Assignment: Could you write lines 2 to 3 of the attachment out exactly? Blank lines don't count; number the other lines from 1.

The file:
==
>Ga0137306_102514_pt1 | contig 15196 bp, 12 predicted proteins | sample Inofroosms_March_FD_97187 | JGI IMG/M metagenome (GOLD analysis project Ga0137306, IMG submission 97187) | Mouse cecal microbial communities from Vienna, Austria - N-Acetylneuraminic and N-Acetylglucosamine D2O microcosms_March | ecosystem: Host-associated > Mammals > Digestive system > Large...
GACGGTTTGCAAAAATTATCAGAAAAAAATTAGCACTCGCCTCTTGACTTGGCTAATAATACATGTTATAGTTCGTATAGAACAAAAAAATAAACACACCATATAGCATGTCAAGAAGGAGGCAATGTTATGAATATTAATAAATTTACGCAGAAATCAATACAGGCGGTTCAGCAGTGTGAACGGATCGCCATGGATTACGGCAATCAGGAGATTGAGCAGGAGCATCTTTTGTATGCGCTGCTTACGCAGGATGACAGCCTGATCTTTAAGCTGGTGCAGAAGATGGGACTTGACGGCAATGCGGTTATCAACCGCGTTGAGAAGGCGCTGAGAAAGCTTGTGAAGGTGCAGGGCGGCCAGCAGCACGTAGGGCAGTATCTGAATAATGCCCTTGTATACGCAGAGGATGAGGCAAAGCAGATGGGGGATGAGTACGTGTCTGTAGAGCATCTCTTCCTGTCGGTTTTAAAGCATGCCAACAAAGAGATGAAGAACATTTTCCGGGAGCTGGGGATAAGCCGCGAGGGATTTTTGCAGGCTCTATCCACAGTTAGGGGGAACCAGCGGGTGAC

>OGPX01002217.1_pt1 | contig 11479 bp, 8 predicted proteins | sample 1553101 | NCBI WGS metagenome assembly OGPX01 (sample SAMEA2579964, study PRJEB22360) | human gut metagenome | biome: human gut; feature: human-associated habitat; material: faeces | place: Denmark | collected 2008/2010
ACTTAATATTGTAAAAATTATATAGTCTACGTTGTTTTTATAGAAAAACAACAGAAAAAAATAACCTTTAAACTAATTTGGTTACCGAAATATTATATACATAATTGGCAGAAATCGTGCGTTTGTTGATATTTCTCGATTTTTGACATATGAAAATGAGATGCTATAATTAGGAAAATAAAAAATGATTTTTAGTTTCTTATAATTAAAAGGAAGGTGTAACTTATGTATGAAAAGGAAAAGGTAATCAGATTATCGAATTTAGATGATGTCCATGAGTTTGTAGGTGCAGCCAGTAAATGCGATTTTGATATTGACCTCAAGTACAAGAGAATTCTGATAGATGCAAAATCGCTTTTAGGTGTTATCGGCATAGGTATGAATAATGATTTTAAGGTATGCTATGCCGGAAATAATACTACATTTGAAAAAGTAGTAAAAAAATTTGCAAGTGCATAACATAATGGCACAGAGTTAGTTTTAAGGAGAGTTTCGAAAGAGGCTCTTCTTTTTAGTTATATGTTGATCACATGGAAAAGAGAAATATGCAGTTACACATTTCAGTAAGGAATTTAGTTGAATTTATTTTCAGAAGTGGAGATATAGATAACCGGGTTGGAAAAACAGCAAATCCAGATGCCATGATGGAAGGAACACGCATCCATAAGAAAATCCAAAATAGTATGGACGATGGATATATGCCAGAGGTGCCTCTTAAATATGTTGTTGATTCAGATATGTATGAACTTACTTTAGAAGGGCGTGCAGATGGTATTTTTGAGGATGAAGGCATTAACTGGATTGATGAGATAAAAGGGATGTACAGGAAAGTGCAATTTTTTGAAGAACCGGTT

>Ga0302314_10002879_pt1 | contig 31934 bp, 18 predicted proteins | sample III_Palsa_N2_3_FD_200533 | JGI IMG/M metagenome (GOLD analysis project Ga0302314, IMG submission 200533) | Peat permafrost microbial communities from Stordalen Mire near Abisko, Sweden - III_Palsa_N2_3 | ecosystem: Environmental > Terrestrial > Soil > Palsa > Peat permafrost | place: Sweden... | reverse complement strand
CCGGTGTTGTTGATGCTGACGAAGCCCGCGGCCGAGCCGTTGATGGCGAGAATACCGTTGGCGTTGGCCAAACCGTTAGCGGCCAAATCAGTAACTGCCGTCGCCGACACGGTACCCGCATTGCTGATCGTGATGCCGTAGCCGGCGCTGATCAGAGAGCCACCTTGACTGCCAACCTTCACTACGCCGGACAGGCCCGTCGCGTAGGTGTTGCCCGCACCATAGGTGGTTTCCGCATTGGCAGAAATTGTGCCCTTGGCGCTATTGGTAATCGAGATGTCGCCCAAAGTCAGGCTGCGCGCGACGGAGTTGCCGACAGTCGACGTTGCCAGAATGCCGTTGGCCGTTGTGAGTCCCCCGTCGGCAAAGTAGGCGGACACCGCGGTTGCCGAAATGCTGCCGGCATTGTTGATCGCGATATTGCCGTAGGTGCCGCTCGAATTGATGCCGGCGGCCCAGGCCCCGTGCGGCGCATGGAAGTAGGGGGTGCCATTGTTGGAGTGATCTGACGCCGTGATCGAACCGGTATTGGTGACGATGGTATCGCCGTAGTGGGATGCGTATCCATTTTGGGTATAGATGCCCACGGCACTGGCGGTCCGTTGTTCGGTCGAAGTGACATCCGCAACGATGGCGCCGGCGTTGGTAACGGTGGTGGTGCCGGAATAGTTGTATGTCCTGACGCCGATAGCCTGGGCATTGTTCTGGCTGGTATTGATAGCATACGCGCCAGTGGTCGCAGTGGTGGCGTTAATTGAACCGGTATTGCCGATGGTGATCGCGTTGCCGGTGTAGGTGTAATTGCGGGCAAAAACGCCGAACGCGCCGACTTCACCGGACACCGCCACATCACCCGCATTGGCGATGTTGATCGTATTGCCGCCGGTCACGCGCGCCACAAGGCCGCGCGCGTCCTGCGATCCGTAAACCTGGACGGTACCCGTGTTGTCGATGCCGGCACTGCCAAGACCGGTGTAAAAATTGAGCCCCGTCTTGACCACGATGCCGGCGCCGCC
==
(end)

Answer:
GACGGTTTGCAAAAATTATCAGAAAAAAATTAGCACTCGCCTCTTGACTTGGCTAATAATACATGTTATAGTTCGTATAGAACAAAAAAATAAACACACCATATAGCATGTCAAGAAGGAGGCAATGTTATGAATATTAATAAATTTACGCAGAAATCAATACAGGCGGTTCAGCAGTGTGAACGGATCGCCATGGATTACGGCAATCAGGAGATTGAGCAGGAGCATCTTTTGTATGCGCTGCTTACGCAGGATGACAGCCTGATCTTTAAGCTGGTGCAGAAGATGGGACTTGACGGCAATGCGGTTATCAACCGCGTTGAGAAGGCGCTGAGAAAGCTTGTGAAGGTGCAGGGCGGCCAGCAGCACGTAGGGCAGTATCTGAATAATGCCCTTGTATACGCAGAGGATGAGGCAAAGCAGATGGGGGATGAGTACGTGTCTGTAGAGCATCTCTTCCTGTCGGTTTTAAAGCATGCCAACAAAGAGATGAAGAACATTTTCCGGGAGCTGGGGATAAGCCGCGAGGGATTTTTGCAGGCTCTATCCACAGTTAGGGGGAACCAGCGGGTGAC

>OGPX01002217.1_pt1 | contig 11479 bp, 8 predicted proteins | sample 1553101 | NCBI WGS metagenome assembly OGPX01 (sample SAMEA2579964, study PRJEB22360) | human gut metagenome | biome: human gut; feature: human-associated habitat; material: faeces | place: Denmark | collected 2008/2010